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almost cathedral-like entrance to the museum, which can be quite

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In Victorian times when the museum was set up, this was where

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I remember this moment halfway through the project

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where we took the scaffolds down and it was like we were in

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The work we've done here is so diverse,

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the work detailing scheduling every single stone so it can be

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there's these beautiful manufactured porcelain tiles.

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All of those things are exactly what our mission here is.

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It's a museum of art and design and manufacturing,

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and that is exactly what this space is telling.

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And the changes don't stop above ground.

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A brand-new gallery has been constructed underneath the courtyard

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which will host some of the museum's biggest exhibitions.

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To have something that has been purpose-built and designed to house

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A free week-long festival will mark the opening of the new entrance

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bringing, its creators say, the city into the museum and taking the V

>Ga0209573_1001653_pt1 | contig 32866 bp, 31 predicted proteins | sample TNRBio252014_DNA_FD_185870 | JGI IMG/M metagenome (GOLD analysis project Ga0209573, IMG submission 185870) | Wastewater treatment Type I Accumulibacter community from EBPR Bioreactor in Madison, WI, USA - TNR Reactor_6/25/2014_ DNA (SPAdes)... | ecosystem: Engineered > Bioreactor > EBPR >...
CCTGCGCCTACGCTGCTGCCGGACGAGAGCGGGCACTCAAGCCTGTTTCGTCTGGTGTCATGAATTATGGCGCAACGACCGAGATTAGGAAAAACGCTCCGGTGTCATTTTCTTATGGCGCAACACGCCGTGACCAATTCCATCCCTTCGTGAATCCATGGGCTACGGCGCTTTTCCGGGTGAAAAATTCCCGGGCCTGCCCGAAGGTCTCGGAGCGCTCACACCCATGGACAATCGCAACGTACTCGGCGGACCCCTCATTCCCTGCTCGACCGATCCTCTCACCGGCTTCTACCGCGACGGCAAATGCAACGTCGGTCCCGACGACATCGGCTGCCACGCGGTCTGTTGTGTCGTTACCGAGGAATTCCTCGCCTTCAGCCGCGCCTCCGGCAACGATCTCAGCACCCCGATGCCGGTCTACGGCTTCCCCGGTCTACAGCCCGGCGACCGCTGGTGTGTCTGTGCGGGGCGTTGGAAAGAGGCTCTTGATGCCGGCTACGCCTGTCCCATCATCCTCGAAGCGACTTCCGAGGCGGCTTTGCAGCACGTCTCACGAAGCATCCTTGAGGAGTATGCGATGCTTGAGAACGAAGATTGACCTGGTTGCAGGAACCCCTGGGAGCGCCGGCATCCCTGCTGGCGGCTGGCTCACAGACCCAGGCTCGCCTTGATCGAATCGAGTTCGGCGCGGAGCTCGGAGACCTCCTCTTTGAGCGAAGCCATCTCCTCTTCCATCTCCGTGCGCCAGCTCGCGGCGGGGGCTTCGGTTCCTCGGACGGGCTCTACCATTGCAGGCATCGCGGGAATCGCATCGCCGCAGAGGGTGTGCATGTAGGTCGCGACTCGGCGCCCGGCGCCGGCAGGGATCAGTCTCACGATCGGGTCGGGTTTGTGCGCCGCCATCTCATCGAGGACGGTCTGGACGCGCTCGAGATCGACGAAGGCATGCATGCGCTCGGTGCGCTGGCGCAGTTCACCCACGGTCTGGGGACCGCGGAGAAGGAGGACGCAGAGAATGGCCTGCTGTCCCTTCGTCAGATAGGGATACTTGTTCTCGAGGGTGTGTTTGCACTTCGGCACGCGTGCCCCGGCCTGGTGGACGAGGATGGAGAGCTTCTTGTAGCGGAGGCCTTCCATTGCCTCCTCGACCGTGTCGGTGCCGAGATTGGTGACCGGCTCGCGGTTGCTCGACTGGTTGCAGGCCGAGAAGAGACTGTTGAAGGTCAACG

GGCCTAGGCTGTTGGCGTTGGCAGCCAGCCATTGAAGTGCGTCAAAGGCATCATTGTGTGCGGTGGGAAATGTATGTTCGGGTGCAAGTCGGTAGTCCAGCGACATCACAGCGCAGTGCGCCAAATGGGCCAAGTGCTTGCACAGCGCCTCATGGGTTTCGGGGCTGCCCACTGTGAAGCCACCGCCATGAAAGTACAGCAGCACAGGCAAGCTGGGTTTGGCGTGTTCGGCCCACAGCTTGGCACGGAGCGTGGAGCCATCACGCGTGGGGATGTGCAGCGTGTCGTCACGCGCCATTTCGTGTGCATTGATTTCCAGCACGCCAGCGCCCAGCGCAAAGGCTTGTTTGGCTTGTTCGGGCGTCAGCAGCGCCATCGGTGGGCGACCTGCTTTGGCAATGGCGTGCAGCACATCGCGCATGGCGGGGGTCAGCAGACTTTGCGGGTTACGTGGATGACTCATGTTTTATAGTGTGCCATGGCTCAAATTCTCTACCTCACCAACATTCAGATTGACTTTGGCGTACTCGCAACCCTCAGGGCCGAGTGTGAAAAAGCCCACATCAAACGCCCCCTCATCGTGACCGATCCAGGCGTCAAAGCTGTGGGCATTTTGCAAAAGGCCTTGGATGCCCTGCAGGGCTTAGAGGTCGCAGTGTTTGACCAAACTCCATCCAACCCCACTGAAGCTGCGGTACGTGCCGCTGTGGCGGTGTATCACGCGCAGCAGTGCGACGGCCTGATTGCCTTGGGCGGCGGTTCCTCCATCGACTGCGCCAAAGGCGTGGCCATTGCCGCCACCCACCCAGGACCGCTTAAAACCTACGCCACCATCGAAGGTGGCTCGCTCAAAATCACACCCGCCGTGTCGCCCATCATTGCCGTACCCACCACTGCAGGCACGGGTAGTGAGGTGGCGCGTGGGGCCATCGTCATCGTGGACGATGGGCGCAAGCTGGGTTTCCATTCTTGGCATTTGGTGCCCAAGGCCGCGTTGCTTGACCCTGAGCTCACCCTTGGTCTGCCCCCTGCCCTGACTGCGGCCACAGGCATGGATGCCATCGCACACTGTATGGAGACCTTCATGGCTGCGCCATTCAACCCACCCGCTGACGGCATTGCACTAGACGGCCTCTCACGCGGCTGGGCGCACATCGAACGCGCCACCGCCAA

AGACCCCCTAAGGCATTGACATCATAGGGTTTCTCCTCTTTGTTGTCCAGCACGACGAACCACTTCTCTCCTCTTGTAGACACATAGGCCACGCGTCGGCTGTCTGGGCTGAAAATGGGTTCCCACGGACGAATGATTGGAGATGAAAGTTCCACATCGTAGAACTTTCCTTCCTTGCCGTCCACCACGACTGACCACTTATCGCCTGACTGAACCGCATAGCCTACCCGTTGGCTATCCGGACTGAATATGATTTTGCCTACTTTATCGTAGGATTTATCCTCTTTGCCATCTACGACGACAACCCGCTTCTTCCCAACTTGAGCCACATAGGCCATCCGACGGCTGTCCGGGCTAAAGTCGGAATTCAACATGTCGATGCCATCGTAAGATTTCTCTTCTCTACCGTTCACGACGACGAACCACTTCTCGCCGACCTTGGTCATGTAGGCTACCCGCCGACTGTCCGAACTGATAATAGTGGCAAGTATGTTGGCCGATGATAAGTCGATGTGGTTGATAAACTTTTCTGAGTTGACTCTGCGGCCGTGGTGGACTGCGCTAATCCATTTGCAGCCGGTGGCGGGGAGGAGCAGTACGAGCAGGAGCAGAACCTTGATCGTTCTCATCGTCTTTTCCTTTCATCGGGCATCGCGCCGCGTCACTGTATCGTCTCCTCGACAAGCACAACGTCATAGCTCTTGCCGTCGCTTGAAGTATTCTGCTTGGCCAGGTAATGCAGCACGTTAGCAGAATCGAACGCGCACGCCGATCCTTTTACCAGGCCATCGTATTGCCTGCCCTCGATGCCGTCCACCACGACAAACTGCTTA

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And that is the only place in the world with porcelain floor tiles.

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Now the weather. The brightest thing in north London today was probably

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the flowers. We did quite well, actually. It was much wetter further

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north and west of us. But all this cloud over night is at least going

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to help keep temperatures up. Not a cold start on Thursday. But you will

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not need your sunglasses. I'm afraid it is going to stay cloudy. Like

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today, there will be enough clout for the odd bit of rain patting on

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the breeze. But if the sun does come out, there is a chance we could

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burst through 20 Celsius. Friday looks to be somewhat writer for many

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of us. But as is often the way, if you get too much brightness, the

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temperatures rise and that will pop off one or two sharp showers.

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Saturday starts on a damp note, but the weekend is not bad.

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Saturday starts on a damp note, but the weekend is not bad.

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It looks like summer has disappeared for the time being. Already, some

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parts of the country have had a month's worth of rain this week.

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Today, the wettest weather was further north across in the

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Yorkshire and Lincolnshire. About an inch of rain in some places. This

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picture was taken by a weather watcher at Headingley in